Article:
A conversation with Chris Hedges and Cornel West, 2 of our best current day thinkers, at the New School on Oct 14th to discuss Chris Hedges’ recent book, Wages of Rebellion, who has long described the demise of our society. Together they investigate the social/psychological factors that bring rise to revolution, rebellion and resistance.
Chris Hedges began by talking about some of his writings, Days of Destruction, Days of Revolt, and the “Great predatory campaign of corporate capitalism”. The “sacrifice zones” like “Camden, N.J. per capital, the poorest city in the United States” also Pine Ridge, South Dakota, “where the average life expectancy of a male is 48, the lowest in the western hemisphere outside of Haiti”. Hedges went on to talk about the produce fields in Florida where there is a “long History of slavery going all the way way to the terpentine camps and ‘convict leasing’ and you’re running into today, they will uncover, they’ve interviewed people who’ve been chained at night in trucks, undocumented workers primarily from Central America”.
“Most rebels in history do not succeed”, Hedges went on, “In moments when order breaks down, liberalism becomes too intellectual, too ineffectual, to weak a force to counter these totalitarian despotic forces that rise up, that those who rise up are endowed with this quality of sublime madness” referring to the book, the Cross and the Lynching Tree by James H Cone. “Accept the forces that are raid against us, not to be blind about their destructive fury and their danger and yet, Rise up and resist anyway”. A good way to commence the discussion.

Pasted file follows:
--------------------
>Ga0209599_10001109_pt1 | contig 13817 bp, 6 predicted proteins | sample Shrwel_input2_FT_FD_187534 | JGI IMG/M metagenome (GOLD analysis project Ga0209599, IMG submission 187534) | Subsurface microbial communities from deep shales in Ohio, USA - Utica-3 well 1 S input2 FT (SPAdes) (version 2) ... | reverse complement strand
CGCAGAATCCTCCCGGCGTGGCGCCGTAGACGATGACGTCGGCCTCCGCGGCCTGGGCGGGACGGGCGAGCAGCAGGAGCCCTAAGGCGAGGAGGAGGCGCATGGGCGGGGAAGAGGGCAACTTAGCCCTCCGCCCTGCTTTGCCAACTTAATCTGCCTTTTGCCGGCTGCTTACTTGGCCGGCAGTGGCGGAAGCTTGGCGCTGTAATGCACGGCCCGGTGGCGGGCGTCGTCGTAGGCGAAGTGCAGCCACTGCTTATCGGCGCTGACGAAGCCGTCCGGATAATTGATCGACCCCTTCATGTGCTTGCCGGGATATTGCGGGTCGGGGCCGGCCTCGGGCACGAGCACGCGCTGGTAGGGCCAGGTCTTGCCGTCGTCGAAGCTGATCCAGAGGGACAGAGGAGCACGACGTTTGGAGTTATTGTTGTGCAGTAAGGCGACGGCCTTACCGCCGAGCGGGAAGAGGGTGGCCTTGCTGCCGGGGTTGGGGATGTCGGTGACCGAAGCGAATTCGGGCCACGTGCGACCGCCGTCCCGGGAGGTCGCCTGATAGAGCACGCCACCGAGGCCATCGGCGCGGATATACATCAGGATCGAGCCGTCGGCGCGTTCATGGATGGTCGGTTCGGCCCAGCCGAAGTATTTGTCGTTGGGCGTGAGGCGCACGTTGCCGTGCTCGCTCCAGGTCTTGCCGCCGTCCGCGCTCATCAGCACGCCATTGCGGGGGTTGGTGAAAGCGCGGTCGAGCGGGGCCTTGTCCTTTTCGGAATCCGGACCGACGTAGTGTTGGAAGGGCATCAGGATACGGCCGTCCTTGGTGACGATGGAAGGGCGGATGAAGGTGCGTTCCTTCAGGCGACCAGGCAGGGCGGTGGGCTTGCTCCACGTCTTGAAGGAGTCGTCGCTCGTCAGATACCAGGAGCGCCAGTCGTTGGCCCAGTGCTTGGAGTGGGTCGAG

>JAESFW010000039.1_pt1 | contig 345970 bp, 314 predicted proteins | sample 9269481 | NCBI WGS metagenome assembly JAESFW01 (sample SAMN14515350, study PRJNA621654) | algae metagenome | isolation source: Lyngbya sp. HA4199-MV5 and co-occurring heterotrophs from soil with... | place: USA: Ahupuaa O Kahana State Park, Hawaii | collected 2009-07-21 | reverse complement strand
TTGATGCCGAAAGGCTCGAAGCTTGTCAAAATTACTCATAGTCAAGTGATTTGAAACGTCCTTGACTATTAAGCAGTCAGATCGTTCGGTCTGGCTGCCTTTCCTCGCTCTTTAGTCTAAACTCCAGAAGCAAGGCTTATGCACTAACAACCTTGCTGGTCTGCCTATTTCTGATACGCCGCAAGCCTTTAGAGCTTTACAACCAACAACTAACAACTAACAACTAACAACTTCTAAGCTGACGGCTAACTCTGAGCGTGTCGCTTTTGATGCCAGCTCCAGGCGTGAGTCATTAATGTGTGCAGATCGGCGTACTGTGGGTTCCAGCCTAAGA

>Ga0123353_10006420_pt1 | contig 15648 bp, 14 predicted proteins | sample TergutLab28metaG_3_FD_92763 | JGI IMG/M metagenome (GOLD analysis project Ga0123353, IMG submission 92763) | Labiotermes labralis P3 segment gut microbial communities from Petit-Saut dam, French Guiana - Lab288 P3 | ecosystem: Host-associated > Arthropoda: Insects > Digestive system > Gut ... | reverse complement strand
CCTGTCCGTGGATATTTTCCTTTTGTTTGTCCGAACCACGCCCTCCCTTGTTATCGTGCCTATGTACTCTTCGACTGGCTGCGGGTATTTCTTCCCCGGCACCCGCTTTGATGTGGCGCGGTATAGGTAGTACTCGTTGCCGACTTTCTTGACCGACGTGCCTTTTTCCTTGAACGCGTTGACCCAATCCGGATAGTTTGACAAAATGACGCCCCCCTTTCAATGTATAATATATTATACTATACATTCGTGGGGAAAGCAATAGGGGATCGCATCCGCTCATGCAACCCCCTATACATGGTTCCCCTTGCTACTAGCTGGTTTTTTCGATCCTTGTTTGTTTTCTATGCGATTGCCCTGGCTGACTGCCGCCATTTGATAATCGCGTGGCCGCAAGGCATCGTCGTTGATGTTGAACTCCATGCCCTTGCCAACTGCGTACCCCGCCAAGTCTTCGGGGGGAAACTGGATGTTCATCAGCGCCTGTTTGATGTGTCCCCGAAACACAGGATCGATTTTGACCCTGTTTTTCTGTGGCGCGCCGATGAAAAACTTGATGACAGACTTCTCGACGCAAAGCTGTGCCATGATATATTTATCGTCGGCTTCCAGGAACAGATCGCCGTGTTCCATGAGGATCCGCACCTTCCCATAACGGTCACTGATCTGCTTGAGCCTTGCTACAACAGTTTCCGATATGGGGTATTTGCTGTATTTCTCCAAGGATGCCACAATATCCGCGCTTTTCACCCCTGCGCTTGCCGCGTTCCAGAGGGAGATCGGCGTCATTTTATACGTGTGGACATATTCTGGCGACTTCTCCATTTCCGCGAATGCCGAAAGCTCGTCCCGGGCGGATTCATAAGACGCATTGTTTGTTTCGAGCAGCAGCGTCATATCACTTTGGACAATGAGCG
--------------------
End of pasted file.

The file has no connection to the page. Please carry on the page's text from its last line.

“We live in catastrophic times”, Cornel West began after thanking Hedges and calling him one of the “most prophetic figures of our time, especially when everyone is for sale, everything is for sale, he refuses to sell his soul”. West brought up W.E.B. Du Bois who posed the questions; “How shall integrity face oppression? What does honesty do in the face of deception? What does decency do in the face of insult? How does virtue meet brute force?.”
“The fundamental question of anybody who’s concerned about the social misery and the social induced forms of suffering is, “What kind of a human being are you going to choose to be in your brief trip from your Mama’s womb to tomb?”.
“My father gave me the understanding that you’re not rewarded for virtue, virtue itself is it’s own reward, doing what’s right, making a moral choice has a cost and if it doesn’t have a cost it’s probably not much of a moral choice”.
Hedges went on to tell the audience about being given a formal written reprimanded for speaking out against the Iraq war while being the Middle East bureau chief at the NY Times for 15 years and being booed off stage during a commencement at Rockford College.
“My father gave me freedom, I didn’t need the NY Times to tell me who I was, I knew who I was, I was my father’s son”.
First video of the talk that will lead to the others,,
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